These four elements can be arranged in two different ways. Firstly, we can write the review so that it follows this neatly laid out form as above. Secondly, we can integrate nos. 3 and 4, describing a point and then offering our critique, then present another point followed by a critique, etc. The advantage of the first arrangement is that the description is not lost in the evaluation, while, simultaneously, the voice of the reviewer and author are more clearly distinguished. However, the latter arrangement has the advantage of avoiding unnecessary redundancy in the evaluation section where description may be needed. Furthermore, the latter allows a more sophisticated and integrated analysis of the book to emerge. The choice is really up to the reviewer, though I typically recommend the first option for students – at least when beginning to write reviews.

Regardless of the arrangement one may follow, all four elements need to be in a review. Although this point may seem obvious, I have seen so many reviews that are only evaluation or only description. With the former, the reviewer’s biases tend to dominate the review and I, as a reader, typically don’t trust the reviewer’s evaluation of the book. With the latter, there is the added problem that the reviewer gets lost in the details of the book, losing the proverbial forest among the equally proverbial trees. I also tend to feel cheated when there is no evaluation – and the review seems a bit dull to read (I like to see a lively discussion!).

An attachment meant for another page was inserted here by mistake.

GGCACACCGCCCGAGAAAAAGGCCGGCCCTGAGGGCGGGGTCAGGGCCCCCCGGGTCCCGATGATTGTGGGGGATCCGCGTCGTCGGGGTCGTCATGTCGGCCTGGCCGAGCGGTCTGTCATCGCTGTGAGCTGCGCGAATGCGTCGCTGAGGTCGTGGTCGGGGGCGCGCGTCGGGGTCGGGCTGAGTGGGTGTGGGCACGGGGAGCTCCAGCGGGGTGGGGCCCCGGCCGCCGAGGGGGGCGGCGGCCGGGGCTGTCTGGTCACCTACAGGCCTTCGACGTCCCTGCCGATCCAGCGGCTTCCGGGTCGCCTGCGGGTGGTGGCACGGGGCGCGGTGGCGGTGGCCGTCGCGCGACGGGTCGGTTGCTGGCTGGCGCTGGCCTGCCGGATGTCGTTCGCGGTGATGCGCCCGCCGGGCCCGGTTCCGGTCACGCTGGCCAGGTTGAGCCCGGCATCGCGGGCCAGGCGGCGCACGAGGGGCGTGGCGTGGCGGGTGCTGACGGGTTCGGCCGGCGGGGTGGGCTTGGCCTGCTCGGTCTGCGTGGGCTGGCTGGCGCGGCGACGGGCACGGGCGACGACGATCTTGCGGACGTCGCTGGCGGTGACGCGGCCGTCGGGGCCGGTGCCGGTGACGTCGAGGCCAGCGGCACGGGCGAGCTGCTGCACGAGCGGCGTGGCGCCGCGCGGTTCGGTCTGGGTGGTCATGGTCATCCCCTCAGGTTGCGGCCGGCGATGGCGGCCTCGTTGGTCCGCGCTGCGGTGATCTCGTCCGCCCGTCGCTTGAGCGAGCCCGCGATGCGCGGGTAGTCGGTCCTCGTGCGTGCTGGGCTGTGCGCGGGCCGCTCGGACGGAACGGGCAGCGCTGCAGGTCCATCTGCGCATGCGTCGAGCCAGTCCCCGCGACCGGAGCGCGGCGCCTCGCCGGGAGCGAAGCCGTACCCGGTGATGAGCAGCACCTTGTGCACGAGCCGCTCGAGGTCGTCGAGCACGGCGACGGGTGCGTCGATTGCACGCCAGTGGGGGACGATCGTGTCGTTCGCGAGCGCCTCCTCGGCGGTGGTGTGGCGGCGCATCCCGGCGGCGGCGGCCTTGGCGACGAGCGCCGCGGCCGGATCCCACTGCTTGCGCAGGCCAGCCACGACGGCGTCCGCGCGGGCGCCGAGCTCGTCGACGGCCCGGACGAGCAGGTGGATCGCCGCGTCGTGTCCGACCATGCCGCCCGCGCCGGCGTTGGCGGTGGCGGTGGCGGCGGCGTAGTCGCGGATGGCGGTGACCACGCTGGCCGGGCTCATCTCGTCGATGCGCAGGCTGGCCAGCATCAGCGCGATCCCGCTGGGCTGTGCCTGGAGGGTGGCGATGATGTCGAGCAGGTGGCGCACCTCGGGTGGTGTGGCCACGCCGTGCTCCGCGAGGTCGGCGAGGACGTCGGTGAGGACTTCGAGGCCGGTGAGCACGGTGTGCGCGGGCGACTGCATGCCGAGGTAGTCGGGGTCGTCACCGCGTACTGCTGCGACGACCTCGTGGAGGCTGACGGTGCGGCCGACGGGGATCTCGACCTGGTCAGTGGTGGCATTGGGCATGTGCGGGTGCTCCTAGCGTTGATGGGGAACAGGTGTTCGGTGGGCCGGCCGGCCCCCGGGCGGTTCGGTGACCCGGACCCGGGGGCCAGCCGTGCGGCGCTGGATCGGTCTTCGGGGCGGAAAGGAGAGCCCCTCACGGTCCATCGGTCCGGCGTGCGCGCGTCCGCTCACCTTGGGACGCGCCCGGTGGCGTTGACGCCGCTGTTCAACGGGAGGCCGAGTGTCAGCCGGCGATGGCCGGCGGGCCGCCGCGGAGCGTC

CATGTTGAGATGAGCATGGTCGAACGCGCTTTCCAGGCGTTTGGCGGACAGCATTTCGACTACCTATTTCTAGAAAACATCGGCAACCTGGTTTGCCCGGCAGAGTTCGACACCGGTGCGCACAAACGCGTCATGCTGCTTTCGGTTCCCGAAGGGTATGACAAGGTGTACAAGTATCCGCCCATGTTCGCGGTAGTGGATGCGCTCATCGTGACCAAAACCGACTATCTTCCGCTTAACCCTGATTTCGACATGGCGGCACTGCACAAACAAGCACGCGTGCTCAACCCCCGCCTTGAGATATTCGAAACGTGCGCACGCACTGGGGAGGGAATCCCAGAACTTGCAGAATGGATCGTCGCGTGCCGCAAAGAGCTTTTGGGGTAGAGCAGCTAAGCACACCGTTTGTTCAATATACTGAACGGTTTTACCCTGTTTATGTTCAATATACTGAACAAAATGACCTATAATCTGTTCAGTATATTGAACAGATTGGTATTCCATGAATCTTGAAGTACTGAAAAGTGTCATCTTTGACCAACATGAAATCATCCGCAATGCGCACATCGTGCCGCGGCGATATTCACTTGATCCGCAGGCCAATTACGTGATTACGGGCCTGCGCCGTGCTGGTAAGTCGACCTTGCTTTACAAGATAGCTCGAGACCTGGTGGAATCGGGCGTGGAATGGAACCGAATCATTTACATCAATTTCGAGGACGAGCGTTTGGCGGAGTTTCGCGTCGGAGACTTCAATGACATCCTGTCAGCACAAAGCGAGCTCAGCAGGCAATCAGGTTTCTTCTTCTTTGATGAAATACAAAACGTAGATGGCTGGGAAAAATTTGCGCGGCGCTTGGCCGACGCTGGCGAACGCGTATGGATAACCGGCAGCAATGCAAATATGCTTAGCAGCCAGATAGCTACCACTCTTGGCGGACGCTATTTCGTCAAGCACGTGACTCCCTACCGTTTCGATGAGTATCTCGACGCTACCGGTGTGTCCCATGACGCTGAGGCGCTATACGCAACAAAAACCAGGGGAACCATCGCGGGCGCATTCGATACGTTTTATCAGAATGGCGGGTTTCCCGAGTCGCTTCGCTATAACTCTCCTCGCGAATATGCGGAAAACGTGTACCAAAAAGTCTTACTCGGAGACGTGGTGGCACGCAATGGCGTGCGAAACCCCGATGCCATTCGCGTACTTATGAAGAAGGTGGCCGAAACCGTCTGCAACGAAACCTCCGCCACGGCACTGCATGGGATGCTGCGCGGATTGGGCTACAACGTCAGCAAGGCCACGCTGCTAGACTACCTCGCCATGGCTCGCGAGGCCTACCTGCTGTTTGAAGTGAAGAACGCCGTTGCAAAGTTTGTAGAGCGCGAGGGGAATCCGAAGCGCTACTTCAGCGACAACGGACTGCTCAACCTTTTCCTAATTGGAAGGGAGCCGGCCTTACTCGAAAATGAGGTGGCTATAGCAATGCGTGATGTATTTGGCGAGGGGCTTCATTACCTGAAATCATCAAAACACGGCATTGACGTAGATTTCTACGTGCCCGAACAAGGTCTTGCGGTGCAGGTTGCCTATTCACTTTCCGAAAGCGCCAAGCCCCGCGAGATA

One final word on the mechanics of writing book reviews. I strongly recommend NOT reading other reviews of the book until you have completed your review. Give a fresh perspective on the book. Avoid being strapped down by another person’s review – trust me, it’s harder to write a review once you’ve read a review of the same book. Don’t give in to temptation.

The next installment of this blog, which will appear within the next few weeks, will address the functional value of book reviews.


This entry was posted in Philip L. Tite and tagged , , , , , , , . Bookmark the permalink.

2 Responses to The Nature and Function of the Religious Studies Book Review (Part 1 of 3): Writing the Book Review

  1. Very nice summary. It reflects what was passed down to me and how I have attempted to write my reviews.

    I posted on this topic, specifically from the perspective you mention at the outset (having one’s book reviewed negatively and, arguably, unfairly):

    In my opinion, a good review is a work of art: aesthetically pleasing and yet functional.

  2. Pingback: Resources for Academic Publishing « James W. McCarty, III

Leave a Reply

Your email address will not be published. Required fields are marked *